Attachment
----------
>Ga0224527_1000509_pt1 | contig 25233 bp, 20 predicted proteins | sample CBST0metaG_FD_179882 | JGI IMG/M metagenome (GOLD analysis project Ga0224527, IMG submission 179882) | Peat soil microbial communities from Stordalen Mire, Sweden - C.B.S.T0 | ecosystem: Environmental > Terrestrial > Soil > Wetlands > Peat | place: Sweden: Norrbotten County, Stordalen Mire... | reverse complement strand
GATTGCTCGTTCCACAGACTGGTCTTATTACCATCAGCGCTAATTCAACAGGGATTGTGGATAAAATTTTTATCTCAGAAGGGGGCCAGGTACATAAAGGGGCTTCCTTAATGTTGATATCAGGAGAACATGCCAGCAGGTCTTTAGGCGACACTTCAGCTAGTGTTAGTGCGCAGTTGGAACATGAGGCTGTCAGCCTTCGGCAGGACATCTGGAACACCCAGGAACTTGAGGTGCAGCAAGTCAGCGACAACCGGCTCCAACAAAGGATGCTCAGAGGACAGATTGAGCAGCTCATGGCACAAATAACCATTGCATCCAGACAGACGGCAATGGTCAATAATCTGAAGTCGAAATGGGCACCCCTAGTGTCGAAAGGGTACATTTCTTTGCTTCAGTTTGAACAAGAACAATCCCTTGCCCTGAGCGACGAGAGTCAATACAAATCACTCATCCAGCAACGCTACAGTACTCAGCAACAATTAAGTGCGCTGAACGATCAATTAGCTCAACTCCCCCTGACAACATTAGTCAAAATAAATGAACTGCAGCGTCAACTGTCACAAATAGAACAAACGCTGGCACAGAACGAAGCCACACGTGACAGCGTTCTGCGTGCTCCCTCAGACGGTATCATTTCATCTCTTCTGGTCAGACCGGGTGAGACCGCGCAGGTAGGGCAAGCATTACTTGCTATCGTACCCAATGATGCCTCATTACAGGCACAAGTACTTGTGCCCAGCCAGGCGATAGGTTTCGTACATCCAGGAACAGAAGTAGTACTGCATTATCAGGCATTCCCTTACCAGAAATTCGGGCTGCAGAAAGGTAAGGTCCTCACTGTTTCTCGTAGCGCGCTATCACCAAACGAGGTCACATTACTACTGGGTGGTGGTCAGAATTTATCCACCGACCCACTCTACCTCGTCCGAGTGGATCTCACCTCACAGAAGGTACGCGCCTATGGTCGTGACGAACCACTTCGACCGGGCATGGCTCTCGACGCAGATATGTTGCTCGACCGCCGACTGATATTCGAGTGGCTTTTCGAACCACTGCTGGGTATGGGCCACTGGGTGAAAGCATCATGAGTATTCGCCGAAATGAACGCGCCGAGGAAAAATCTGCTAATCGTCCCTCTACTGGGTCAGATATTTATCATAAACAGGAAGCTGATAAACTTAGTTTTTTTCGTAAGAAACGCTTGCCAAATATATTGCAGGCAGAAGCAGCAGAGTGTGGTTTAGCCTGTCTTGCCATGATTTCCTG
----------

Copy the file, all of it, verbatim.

>Ga0224527_1000509_pt1 | contig 25233 bp, 20 predicted proteins | sample CBST0metaG_FD_179882 | JGI IMG/M metagenome (GOLD analysis project Ga0224527, IMG submission 179882) | Peat soil microbial communities from Stordalen Mire, Sweden - C.B.S.T0 | ecosystem: Environmental > Terrestrial > Soil > Wetlands > Peat | place: Sweden: Norrbotten County, Stordalen Mire... | reverse complement strand
GATTGCTCGTTCCACAGACTGGTCTTATTACCATCAGCGCTAATTCAACAGGGATTGTGGATAAAATTTTTATCTCAGAAGGGGGCCAGGTACATAAAGGGGCTTCCTTAATGTTGATATCAGGAGAACATGCCAGCAGGTCTTTAGGCGACACTTCAGCTAGTGTTAGTGCGCAGTTGGAACATGAGGCTGTCAGCCTTCGGCAGGACATCTGGAACACCCAGGAACTTGAGGTGCAGCAAGTCAGCGACAACCGGCTCCAACAAAGGATGCTCAGAGGACAGATTGAGCAGCTCATGGCACAAATAACCATTGCATCCAGACAGACGGCAATGGTCAATAATCTGAAGTCGAAATGGGCACCCCTAGTGTCGAAAGGGTACATTTCTTTGCTTCAGTTTGAACAAGAACAATCCCTTGCCCTGAGCGACGAGAGTCAATACAAATCACTCATCCAGCAACGCTACAGTACTCAGCAACAATTAAGTGCGCTGAACGATCAATTAGCTCAACTCCCCCTGACAACATTAGTCAAAATAAATGAACTGCAGCGTCAACTGTCACAAATAGAACAAACGCTGGCACAGAACGAAGCCACACGTGACAGCGTTCTGCGTGCTCCCTCAGACGGTATCATTTCATCTCTTCTGGTCAGACCGGGTGAGACCGCGCAGGTAGGGCAAGCATTACTTGCTATCGTACCCAATGATGCCTCATTACAGGCACAAGTACTTGTGCCCAGCCAGGCGATAGGTTTCGTACATCCAGGAACAGAAGTAGTACTGCATTATCAGGCATTCCCTTACCAGAAATTCGGGCTGCAGAAAGGTAAGGTCCTCACTGTTTCTCGTAGCGCGCTATCACCAAACGAGGTCACATTACTACTGGGTGGTGGTCAGAATTTATCCACCGACCCACTCTACCTCGTCCGAGTGGATCTCACCTCACAGAAGGTACGCGCCTATGGTCGTGACGAACCACTTCGACCGGGCATGGCTCTCGACGCAGATATGTTGCTCGACCGCCGACTGATATTCGAGTGGCTTTTCGAACCACTGCTGGGTATGGGCCACTGGGTGAAAGCATCATGAGTATTCGCCGAAATGAACGCGCCGAGGAAAAATCTGCTAATCGTCCCTCTACTGGGTCAGATATTTATCATAAACAGGAAGCTGATAAACTTAGTTTTTTTCGTAAGAAACGCTTGCCAAATATATTGCAGGCAGAAGCAGCAGAGTGTGGTTTAGCCTGTCTTGCCATGATTTCCTG